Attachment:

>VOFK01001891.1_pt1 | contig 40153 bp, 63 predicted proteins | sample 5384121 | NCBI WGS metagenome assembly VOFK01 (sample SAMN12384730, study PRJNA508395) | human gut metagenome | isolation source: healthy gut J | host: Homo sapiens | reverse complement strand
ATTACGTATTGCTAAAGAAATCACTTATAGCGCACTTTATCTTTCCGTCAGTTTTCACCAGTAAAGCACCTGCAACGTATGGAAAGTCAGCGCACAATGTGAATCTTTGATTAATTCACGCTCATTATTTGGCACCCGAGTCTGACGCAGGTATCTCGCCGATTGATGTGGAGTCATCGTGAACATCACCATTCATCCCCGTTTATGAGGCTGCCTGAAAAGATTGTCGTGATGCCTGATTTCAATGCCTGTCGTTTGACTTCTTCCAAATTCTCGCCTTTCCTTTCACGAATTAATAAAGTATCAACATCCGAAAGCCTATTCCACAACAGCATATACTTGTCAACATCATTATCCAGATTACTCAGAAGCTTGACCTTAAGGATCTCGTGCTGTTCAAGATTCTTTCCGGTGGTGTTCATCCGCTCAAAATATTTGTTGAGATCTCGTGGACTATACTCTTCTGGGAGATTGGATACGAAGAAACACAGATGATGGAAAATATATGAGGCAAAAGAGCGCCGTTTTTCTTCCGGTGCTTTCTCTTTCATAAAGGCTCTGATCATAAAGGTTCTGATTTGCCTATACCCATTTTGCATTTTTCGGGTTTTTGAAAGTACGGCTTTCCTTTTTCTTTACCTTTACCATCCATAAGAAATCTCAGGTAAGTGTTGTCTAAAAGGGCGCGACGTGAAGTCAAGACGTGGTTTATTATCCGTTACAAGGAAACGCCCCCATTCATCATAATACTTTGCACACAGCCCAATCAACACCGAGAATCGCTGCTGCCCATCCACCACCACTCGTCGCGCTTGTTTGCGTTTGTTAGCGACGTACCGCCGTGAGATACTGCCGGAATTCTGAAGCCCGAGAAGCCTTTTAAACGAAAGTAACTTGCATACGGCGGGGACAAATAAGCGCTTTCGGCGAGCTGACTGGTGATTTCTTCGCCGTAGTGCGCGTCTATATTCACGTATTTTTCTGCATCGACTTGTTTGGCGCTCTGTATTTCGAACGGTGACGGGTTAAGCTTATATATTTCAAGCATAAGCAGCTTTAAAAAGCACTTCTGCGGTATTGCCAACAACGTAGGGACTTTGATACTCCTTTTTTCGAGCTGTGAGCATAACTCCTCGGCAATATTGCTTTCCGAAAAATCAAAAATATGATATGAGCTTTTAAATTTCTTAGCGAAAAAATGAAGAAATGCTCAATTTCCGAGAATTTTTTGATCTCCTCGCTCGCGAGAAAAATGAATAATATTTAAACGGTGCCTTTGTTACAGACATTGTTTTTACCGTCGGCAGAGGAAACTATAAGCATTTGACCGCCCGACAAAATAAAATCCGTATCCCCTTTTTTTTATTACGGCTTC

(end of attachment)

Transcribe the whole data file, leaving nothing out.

>VOFK01001891.1_pt1 | contig 40153 bp, 63 predicted proteins | sample 5384121 | NCBI WGS metagenome assembly VOFK01 (sample SAMN12384730, study PRJNA508395) | human gut metagenome | isolation source: healthy gut J | host: Homo sapiens | reverse complement strand
ATTACGTATTGCTAAAGAAATCACTTATAGCGCACTTTATCTTTCCGTCAGTTTTCACCAGTAAAGCACCTGCAACGTATGGAAAGTCAGCGCACAATGTGAATCTTTGATTAATTCACGCTCATTATTTGGCACCCGAGTCTGACGCAGGTATCTCGCCGATTGATGTGGAGTCATCGTGAACATCACCATTCATCCCCGTTTATGAGGCTGCCTGAAAAGATTGTCGTGATGCCTGATTTCAATGCCTGTCGTTTGACTTCTTCCAAATTCTCGCCTTTCCTTTCACGAATTAATAAAGTATCAACATCCGAAAGCCTATTCCACAACAGCATATACTTGTCAACATCATTATCCAGATTACTCAGAAGCTTGACCTTAAGGATCTCGTGCTGTTCAAGATTCTTTCCGGTGGTGTTCATCCGCTCAAAATATTTGTTGAGATCTCGTGGACTATACTCTTCTGGGAGATTGGATACGAAGAAACACAGATGATGGAAAATATATGAGGCAAAAGAGCGCCGTTTTTCTTCCGGTGCTTTCTCTTTCATAAAGGCTCTGATCATAAAGGTTCTGATTTGCCTATACCCATTTTGCATTTTTCGGGTTTTTGAAAGTACGGCTTTCCTTTTTCTTTACCTTTACCATCCATAAGAAATCTCAGGTAAGTGTTGTCTAAAAGGGCGCGACGTGAAGTCAAGACGTGGTTTATTATCCGTTACAAGGAAACGCCCCCATTCATCATAATACTTTGCACACAGCCCAATCAACACCGAGAATCGCTGCTGCCCATCCACCACCACTCGTCGCGCTTGTTTGCGTTTGTTAGCGACGTACCGCCGTGAGATACTGCCGGAATTCTGAAGCCCGAGAAGCCTTTTAAACGAAAGTAACTTGCATACGGCGGGGACAAATAAGCGCTTTCGGCGAGCTGACTGGTGATTTCTTCGCCGTAGTGCGCGTCTATATTCACGTATTTTTCTGCATCGACTTGTTTGGCGCTCTGTATTTCGAACGGTGACGGGTTAAGCTTATATATTTCAAGCATAAGCAGCTTTAAAAAGCACTTCTGCGGTATTGCCAACAACGTAGGGACTTTGATACTCCTTTTTTCGAGCTGTGAGCATAACTCCTCGGCAATATTGCTTTCCGAAAAATCAAAAATATGATATGAGCTTTTAAATTTCTTAGCGAAAAAATGAAGAAATGCTCAATTTCCGAGAATTTTTTGATCTCCTCGCTCGCGAGAAAAATGAATAATATTTAAACGGTGCCTTTGTTACAGACATTGTTTTTACCGTCGGCAGAGGAAACTATAAGCATTTGACCGCCCGACAAAATAAAATCCGTATCCCCTTTTTTTTATTACGGCTTC